inbox

Get information that is essential for all newcomers to Canada

Subscribe! Subscribe-->

Getting the JobThe Canadian job market is very competitive, so be prepared and understand each of the steps needed to gain employment.  As well, finding a job in Canada may be very different than in your home country.

You have to be registered to practice as a dentist in the province or territory where you intend to work. You must look for jobs in the region where you will be registered. Take your time to research job requirements in that region and develop a plan for finding work.

There are many ways through which you can search for jobs in dentistry.

  • Broaden your search and include alternative careers.
  • Seek out a mentor in the dental sector – for example, a retired dentist – who would give you valuable insight and advice and probably introduce you to their professional network.
  • Join dentistry related job-finding or networking clubs through immigrant-serving agencies.
  • Attend healthcare or dentistry related career/job fairs and regularly check the employment sections of your local newspapers.
  • Some dental colleges or associations may maintain a job bank or suggest a commercial job site. As well, hospitals and other health institutions generally post vacancies on their websites.

For more information on job finding techniques, click here.

New call-to-action

Immigrant settlement agencies

Most settlement agencies and other immigrant-serving organizations offer help with finding job vacancies, updating your resume, writing cover letters, preparing for interviews and understanding what Canadian employers are looking for.

Click the link to find immigrant services in your area.

Resume writing

All dentists have degrees, but where they separate themselves is in their experience, their expertise and their special training. You can stand out and create an effective resume by highlighting your special skills and making your experience match the needs of your goals.

A few things to consider when preparing your resume.

  • If you’re applying to a large general dental practice, stress your clinical skills and education. If you’re looking to be the No. 2 dentist in a small private practice, highlight any experience you have with the business-administration side of the profession.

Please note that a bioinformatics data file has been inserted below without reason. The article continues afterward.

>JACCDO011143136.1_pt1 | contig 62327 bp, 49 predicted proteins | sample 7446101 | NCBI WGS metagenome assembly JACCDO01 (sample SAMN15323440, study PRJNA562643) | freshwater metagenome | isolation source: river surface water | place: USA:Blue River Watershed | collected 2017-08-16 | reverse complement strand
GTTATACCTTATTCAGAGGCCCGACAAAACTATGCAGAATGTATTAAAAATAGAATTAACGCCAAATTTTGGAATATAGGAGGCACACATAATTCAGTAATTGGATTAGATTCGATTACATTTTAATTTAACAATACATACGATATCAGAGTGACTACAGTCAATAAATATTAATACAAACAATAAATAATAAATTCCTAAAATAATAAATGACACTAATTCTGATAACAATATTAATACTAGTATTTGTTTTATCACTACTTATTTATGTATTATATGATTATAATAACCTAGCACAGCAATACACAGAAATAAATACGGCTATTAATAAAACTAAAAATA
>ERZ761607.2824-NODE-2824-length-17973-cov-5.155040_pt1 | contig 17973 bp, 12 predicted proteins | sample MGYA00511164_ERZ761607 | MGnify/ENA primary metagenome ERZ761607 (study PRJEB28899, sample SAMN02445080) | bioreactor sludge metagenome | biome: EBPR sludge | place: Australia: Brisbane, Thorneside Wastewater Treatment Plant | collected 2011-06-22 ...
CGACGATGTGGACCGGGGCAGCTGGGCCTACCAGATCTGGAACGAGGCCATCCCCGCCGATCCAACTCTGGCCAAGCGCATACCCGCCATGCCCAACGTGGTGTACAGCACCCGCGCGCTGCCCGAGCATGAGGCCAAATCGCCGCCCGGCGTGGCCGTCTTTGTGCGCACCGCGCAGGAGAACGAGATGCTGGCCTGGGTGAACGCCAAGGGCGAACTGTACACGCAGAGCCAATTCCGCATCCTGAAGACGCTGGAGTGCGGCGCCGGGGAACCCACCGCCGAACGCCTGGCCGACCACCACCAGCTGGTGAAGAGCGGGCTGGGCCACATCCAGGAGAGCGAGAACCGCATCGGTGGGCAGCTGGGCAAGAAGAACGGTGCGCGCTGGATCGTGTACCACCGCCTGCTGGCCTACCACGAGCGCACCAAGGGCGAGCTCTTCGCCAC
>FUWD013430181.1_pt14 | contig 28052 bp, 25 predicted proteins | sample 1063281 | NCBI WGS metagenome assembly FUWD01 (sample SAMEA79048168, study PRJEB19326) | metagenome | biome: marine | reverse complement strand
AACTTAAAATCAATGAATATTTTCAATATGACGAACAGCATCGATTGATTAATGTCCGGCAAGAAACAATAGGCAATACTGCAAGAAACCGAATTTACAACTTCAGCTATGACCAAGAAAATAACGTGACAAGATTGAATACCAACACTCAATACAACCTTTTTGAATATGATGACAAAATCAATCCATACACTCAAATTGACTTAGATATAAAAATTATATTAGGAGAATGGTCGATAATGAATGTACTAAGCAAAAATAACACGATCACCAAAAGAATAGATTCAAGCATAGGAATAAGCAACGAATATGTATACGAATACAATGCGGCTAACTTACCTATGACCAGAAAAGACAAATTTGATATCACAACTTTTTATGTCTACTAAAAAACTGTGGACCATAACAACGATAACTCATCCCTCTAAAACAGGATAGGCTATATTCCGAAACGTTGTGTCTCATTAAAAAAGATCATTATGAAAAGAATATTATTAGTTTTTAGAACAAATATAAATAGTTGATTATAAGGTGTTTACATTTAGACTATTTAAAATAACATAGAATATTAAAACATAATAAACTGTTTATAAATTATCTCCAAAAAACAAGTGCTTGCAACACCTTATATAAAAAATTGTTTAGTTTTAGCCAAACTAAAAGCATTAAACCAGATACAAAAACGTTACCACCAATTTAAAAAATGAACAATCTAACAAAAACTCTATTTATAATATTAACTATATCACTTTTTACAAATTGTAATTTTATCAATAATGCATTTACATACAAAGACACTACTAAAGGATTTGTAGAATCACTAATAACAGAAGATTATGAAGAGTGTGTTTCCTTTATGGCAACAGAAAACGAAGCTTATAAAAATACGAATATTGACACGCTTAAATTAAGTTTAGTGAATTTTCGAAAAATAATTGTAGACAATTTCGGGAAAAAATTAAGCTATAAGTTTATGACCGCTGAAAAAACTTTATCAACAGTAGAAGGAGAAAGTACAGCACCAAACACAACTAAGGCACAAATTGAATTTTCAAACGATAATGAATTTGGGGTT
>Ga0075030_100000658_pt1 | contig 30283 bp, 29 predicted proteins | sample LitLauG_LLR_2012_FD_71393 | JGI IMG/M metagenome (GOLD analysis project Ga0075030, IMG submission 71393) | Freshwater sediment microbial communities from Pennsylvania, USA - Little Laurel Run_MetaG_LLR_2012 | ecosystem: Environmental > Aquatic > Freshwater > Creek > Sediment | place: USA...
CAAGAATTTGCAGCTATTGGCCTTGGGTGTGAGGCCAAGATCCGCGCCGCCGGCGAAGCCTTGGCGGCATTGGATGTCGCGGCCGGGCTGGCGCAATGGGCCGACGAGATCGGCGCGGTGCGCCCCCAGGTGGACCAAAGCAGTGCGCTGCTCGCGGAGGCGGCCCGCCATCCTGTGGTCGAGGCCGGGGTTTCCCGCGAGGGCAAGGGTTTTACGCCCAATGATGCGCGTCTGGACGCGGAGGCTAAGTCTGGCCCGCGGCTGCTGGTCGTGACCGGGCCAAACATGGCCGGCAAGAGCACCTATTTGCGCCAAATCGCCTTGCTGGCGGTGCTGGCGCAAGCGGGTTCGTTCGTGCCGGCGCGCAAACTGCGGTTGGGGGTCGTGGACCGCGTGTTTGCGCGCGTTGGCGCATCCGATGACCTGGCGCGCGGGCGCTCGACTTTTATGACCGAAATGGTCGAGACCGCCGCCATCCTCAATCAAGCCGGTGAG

• List any certification or proficiency in specific dental skills (oral surgery, anesthesia, pediatric dentistry, etc.). You may also wish to include any social or communicative skills you have, such as knowledge of sign language or fluency in a foreign language.
  • List your professional organizations and publishing experience, if any. Even if it’s just been writing little advice columns for your community newspaper, an employer may look favorably on a dentist who keeps a good public profile.
  • Though it is generally accepted that a professional resume should be no more than two pages long, should your achievements and experience require you to exceed this “limit” do not lose sleep over it.

Interview techniques

Interviewing is a skill that luckily can be learned. Here are some guidelines to help you answer common interview questions for dentists.

Education:

  • How would you describe your educational experience?

Personality:

  • What type of personality types do you work best with?
  • What type of people do you like? Or dislike?
  • Do you consider yourself creative?

Philosophy:

  • What would you say is your dental philosophy?
  • Once you knew you were interested in healthcare, why did you choose dental and not medical or veterinarian?
  • What do you like most about dentistry? Least?
  • Experience: What experience do you have in a dental office?
  • How would you describe your knowledge of current technology and procedures?
  • What have you done in the last year to improve your knowledge?
  • How would you handle an unhappy or uncomfortable patient?
  • What experience do you have with the business and administrative side of running a dental practice?